Monday, 2 March 2009

Che: Part Two - Guevara's Bolivian Campaign

by Kathryn Hadley

Che: Part Two, which tells the story of the last year of Guevara’s life in Bolivia, from November 1966 to October 1967, was released in cinemas on February 20th. Having been captivated by Che: Part One and filled with admiration for Guevara and his profound moral values of justice and equality, I was eager to discover his subsequent fate and whether or not his portrayal in the second part of the film would be more nuanced and uncover other more controversial aspects of his career.

Che: Part Two is also based on Guevara’s diary, entitled The Bolivian Diary of Ernesto Che Guevara, which begins on November 7th, 1966, after his arrival at the farm in the Nancahuazu region, to the south east of Bolivia, and ends on October 7th, 1967, the day before his capture. Again, possibly because the film is based once more on Guevara’s diary, he remains just as sympathetic and inspiring and the question of how far his character is idealised thus remains in the second part of the film. Guevara is depicted as an essentially tragic figure, who fights for his ideals until the very end, despite gradually losing support and being betrayed, notably by the local Bolivian peasants, for whom he desires merely justice, equality and improved living conditions.

At the end of March 1965, Guevara vanished from Cuba, leaving behind his wife and five children, to ensure the continuing fight for the worldwide implementation of the ideals of the Cuban Revolution. On October 3rd, 1965, Castro publically read an undated letter from Guevara in Havana, which he had allegedly written to him a few months earlier. The recording of Castro’s reading of the letter is incidentally available in the exhibition ‘The Sound and the Fury’ currently on show at the British Library. In his letter, Guevara reasserted his solidarity with the Cuban Revolution and stated his intention to leave Cuba to fight for the revolution abroad. He also announced his resignation from his positions in the Cuban government and renounced his honorary Cuban citizenship. Guevara initially travelled to Africa, where he participated in the conflict in the Congo. Following the failure of his campaign, however, Guevara left the Congo and reportedly lived as a clandestine in Dar es Salam and Prague. He then travelled to Western Europe to test his new forged identity papers for his subsequent travels to South America.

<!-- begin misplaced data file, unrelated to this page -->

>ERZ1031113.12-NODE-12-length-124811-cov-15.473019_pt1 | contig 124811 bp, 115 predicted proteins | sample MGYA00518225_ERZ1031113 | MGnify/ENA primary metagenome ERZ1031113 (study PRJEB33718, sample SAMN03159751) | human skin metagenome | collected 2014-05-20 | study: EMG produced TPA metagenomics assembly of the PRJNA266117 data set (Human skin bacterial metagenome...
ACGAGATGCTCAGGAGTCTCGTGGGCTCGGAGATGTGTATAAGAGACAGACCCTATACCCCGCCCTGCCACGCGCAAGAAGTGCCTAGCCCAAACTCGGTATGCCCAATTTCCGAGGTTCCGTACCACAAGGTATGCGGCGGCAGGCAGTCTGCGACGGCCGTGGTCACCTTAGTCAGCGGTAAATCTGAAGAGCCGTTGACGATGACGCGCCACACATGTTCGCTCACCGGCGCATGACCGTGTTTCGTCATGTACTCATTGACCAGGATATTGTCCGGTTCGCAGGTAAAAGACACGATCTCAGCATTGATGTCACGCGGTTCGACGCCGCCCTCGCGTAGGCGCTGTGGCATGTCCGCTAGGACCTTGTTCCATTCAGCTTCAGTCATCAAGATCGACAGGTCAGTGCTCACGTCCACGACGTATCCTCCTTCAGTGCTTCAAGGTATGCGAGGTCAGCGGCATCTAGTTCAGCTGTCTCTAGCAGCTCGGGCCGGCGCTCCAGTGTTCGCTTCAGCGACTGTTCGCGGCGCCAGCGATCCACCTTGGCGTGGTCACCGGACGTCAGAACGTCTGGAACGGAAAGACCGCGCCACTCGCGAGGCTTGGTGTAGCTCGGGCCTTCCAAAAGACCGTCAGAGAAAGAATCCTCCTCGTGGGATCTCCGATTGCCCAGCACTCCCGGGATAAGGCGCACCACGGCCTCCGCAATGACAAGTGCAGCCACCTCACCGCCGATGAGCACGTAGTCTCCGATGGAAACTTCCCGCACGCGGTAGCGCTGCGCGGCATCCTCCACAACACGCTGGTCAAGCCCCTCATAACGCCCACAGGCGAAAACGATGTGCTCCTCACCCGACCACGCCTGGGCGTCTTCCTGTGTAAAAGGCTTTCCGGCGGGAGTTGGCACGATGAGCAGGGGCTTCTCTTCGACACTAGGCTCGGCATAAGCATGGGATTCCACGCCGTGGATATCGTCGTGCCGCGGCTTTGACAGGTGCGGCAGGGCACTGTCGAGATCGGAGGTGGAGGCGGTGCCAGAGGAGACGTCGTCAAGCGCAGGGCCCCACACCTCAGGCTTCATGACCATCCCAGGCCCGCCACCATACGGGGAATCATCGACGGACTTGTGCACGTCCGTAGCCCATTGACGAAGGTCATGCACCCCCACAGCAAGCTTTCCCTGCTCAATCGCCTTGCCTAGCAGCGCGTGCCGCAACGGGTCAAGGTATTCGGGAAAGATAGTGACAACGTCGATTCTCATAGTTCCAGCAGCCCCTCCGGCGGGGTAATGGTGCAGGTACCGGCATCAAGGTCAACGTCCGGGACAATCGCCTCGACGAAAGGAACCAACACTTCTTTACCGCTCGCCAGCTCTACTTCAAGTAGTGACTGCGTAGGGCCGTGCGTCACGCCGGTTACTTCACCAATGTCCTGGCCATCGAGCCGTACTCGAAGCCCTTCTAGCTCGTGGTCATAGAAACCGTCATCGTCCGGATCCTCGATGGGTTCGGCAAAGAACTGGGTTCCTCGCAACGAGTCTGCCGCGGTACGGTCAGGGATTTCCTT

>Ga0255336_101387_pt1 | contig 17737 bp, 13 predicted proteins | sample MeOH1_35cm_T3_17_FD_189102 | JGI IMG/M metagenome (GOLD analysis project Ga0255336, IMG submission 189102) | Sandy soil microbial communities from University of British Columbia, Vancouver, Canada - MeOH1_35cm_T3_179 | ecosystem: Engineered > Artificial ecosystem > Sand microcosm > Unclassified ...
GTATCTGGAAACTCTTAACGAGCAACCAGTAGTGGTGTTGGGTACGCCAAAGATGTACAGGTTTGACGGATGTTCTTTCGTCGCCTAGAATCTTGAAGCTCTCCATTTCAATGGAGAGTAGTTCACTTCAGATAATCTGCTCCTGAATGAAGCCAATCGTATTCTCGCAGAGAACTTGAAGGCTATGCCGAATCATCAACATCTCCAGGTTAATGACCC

In November 1966, Guevara flew into La Paz, intent on starting another revolution. He travelled from the capital to an area in the jungle in the Nancahuazu region, purchased by the Bolivian communists for Guevara to use as a base camp and training ground. His force of approximately fifty revolutionaries was known as the ELN (Ejercito de Liberacion Nacional de Bolivia), the National Liberation Army of Bolivia. Despite initially successful campaigns, notably in the mountainous Camiri region, by the end of the summer of 1967, the tide was turning. The guerrilla groups were faced with unexpected and growing obstacles: the United States intervened on the side of the Bolivian Army with a team of the CIA’s Special Activities Division Commandos, local dissidents and the Bolivia Communist Party withdrew their support, and Guevara’s forces lost radio contact with Havana. In September, the regular Bolivian Army, trained and supplied by U.S. Army Special Forces, notably eliminated two guerrilla groups. On October 7th, Guevara was captured. On October 9th, the Bolivian president, Rene Barrientos, ordered his assassination. On October 15th, Castro acknowledged Guevara’s death and declared three days of public mourning. Guevara’s remains now lie in a mausoleum in the city of Santa Clara, where he had commanded a decisive victory during the Cuban Revolution.

Stephen Soderbergh’s film alone is testimony to the extent to which the myth of the ‘Che’ lives on, more than forty years after his death. Somewhat paradoxically in the light of his beliefs and ideals, Guevara’s iconic image has been merchandised throughout the world and he is depicted in popular culture as a hero. The questions raised by the film should not, however, remain unanswered and the more controversial aspects of his life should also be considered.

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